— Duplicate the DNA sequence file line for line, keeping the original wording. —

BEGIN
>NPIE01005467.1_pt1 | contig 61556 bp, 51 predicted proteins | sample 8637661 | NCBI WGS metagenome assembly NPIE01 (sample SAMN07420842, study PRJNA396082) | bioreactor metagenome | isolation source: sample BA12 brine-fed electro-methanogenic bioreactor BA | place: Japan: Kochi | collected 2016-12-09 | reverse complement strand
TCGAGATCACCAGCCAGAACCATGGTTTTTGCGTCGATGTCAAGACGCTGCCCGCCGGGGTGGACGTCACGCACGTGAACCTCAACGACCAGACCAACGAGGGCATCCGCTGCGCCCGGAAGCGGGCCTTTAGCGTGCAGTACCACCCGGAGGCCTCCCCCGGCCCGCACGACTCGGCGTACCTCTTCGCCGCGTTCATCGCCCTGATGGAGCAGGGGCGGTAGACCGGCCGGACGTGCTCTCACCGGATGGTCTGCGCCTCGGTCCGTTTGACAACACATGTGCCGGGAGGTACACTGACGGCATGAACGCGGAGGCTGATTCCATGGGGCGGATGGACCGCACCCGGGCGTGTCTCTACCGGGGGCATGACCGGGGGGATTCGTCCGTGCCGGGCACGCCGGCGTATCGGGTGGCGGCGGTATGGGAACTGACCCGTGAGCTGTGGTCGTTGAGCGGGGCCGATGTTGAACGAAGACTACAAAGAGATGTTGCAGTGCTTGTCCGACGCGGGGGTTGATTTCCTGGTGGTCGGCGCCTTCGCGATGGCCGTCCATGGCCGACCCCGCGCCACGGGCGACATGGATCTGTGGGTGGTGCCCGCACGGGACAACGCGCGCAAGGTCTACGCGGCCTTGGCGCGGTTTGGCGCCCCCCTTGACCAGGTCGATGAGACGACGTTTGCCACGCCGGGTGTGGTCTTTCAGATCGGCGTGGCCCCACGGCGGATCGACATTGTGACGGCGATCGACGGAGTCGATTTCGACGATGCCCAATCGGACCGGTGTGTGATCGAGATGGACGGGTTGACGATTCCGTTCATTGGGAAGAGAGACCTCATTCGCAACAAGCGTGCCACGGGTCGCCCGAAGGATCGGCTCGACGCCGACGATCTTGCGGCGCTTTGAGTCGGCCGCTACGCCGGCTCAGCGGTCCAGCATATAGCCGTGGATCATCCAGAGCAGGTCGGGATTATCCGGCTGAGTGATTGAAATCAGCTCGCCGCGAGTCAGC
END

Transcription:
>NPIE01005467.1_pt1 | contig 61556 bp, 51 predicted proteins | sample 8637661 | NCBI WGS metagenome assembly NPIE01 (sample SAMN07420842, study PRJNA396082) | bioreactor metagenome | isolation source: sample BA12 brine-fed electro-methanogenic bioreactor BA | place: Japan: Kochi | collected 2016-12-09 | reverse complement strand
TCGAGATCACCAGCCAGAACCATGGTTTTTGCGTCGATGTCAAGACGCTGCCCGCCGGGGTGGACGTCACGCACGTGAACCTCAACGACCAGACCAACGAGGGCATCCGCTGCGCCCGGAAGCGGGCCTTTAGCGTGCAGTACCACCCGGAGGCCTCCCCCGGCCCGCACGACTCGGCGTACCTCTTCGCCGCGTTCATCGCCCTGATGGAGCAGGGGCGGTAGACCGGCCGGACGTGCTCTCACCGGATGGTCTGCGCCTCGGTCCGTTTGACAACACATGTGCCGGGAGGTACACTGACGGCATGAACGCGGAGGCTGATTCCATGGGGCGGATGGACCGCACCCGGGCGTGTCTCTACCGGGGGCATGACCGGGGGGATTCGTCCGTGCCGGGCACGCCGGCGTATCGGGTGGCGGCGGTATGGGAACTGACCCGTGAGCTGTGGTCGTTGAGCGGGGCCGATGTTGAACGAAGACTACAAAGAGATGTTGCAGTGCTTGTCCGACGCGGGGGTTGATTTCCTGGTGGTCGGCGCCTTCGCGATGGCCGTCCATGGCCGACCCCGCGCCACGGGCGACATGGATCTGTGGGTGGTGCCCGCACGGGACAACGCGCGCAAGGTCTACGCGGCCTTGGCGCGGTTTGGCGCCCCCCTTGACCAGGTCGATGAGACGACGTTTGCCACGCCGGGTGTGGTCTTTCAGATCGGCGTGGCCCCACGGCGGATCGACATTGTGACGGCGATCGACGGAGTCGATTTCGACGATGCCCAATCGGACCGGTGTGTGATCGAGATGGACGGGTTGACGATTCCGTTCATTGGGAAGAGAGACCTCATTCGCAACAAGCGTGCCACGGGTCGCCCGAAGGATCGGCTCGACGCCGACGATCTTGCGGCGCTTTGAGTCGGCCGCTACGCCGGCTCAGCGGTCCAGCATATAGCCGTGGATCATCCAGAGCAGGTCGGGATTATCCGGCTGAGTGATTGAAATCAGCTCGCCGCGAGTCAGC